Current Score for the First Amendment
Maintaining Freedoms: 1 Restricting Freedoms: 1
In Washington, the first amendment is in full play this summer. So far, the score is tied. Too bad the winning record of the Washington Nationals isn’t rubbing off on the Constitution.
As the U.S. Supreme Court concluded its session, the expected flood of opinions surfaced. Monday’s decision about the Ten Commandments is mostly good for the preservation of freedom of speech, but leaves room for interpretation. The question becomes: when do the Ten Commandments promote religious teachings and when are they a historical reference? According to the court, if the Ten Commandments are surrounded by other monuments and are displayed in a museum-like context, then it’s okay. As John Nichols, of The Nation, interprets  the ruling: “It is unconstitutional for politicians to use the Ten Commandments, or any other statement of religious principle, as battering ram against Mr. Jefferson's wall [between church and state].”
The decision is by no means absolute. Taken together, experts are interpreting  the two decisions to mean that the display of the Ten Commandments should be resolved on a case-by-case basis. Displaying the Ten Commandments is within the realm of free speech so long as it does not promote religion. That feels like a shaky premise, but seems to appease both sides.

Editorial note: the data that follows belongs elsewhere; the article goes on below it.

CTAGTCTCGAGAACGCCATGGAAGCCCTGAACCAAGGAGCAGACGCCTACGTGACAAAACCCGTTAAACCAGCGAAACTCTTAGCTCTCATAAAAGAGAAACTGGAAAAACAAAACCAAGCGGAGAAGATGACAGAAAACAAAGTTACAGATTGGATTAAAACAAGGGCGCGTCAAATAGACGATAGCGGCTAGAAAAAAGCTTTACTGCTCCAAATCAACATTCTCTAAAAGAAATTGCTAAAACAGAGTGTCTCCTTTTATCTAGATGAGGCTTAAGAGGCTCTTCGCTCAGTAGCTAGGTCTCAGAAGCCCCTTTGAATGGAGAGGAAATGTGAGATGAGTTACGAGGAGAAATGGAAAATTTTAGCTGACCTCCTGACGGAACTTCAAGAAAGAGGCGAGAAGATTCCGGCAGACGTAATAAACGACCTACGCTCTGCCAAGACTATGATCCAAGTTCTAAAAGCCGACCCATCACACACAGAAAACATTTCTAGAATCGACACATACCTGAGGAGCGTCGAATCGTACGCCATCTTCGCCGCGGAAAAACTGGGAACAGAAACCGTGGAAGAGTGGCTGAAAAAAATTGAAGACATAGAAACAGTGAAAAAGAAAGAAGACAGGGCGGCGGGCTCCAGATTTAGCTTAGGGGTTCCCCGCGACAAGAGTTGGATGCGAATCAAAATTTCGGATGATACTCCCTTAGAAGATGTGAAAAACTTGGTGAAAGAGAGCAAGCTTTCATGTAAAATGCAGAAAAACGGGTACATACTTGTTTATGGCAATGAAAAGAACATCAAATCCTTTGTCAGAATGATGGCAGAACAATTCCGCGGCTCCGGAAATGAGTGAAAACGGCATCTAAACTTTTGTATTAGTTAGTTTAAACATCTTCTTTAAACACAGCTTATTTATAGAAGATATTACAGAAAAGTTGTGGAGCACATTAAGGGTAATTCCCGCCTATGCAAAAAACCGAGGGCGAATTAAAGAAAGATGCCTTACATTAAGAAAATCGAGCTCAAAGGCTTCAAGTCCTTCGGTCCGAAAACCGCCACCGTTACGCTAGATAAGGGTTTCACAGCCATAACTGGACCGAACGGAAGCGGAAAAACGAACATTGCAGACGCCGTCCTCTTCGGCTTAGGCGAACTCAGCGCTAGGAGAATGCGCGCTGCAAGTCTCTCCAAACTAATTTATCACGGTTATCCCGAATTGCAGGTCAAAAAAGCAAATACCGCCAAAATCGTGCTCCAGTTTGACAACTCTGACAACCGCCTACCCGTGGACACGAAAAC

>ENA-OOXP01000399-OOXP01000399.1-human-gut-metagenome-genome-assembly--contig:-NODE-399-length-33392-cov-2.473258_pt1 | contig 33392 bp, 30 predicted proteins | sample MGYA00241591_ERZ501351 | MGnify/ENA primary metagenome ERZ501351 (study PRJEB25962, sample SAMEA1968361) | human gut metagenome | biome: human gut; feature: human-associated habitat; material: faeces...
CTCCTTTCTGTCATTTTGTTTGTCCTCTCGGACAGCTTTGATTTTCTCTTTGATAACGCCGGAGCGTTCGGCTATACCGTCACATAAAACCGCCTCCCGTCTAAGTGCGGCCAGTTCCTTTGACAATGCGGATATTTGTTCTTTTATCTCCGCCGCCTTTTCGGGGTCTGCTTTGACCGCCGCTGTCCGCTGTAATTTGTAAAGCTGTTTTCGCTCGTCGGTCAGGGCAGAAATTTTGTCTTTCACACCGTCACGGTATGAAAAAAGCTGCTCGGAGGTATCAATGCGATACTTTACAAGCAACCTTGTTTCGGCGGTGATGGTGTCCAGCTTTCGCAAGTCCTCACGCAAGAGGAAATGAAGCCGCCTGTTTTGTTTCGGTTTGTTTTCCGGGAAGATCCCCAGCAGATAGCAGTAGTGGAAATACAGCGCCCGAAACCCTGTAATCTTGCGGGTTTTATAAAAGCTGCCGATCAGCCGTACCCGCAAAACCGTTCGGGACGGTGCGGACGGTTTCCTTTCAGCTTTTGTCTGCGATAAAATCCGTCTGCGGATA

In another branch of the government, the House just approved a constitutional amendment  – which some have called a Red (White, and Blue) Herring  – that would allow Congress to pass legislation making flag-burning illegal. The one-line amendment, which will have to be ratified by 2/3 of the states in 7 years, if it passes in the Senate, simply reads: “The Congress shall have power to prohibit the physical desecration of the flag of the United States."
Many might scoff at this and remind me that this amendment has passed in the House six times before. But this is different, there’s actually a chance it might pass in the Senate. Terri Ann Schroeder, lobbyist for the ACLU  believes there is trouble: "There are too many scenarios where we lose. We're very concerned." Schroeder counts 65 solid votes in favor of the amendment of the 67 needed for passage if everyone votes. "We still have a number of folks that have never voted, and we still have a potential problem if 100 members do not vote," she said. (House Passes Constitutional Amendment to Ban Flag Burning , Washington Post)
What does this mean for first amendment rights? Well, the American flag is a symbol of the freedoms upheld in this country. (Some may wish to argue that point). But the idea of creating legislation to prohibit destruction of a symbol of freedom seems to contradict itself. If this country claims to support all forms of freedom – then the freedom to destroy said symbol should be allowed as well. Rep. Jerrold Nadler (D-NY) seems to agree  with my logic: “If the flag needs protection at all, it is from members of Congress who value the symbol more than the freedoms the flag represents."
The Senate plans to vote on this Constitutional amendment after the July 4th holiday (what if a stray firecracker accidentally burns an American flag?) and from there we will see if this really does have the potential of becoming the 28th amendment.
To stay on top of first amendment activity, check out the First Amendment Center .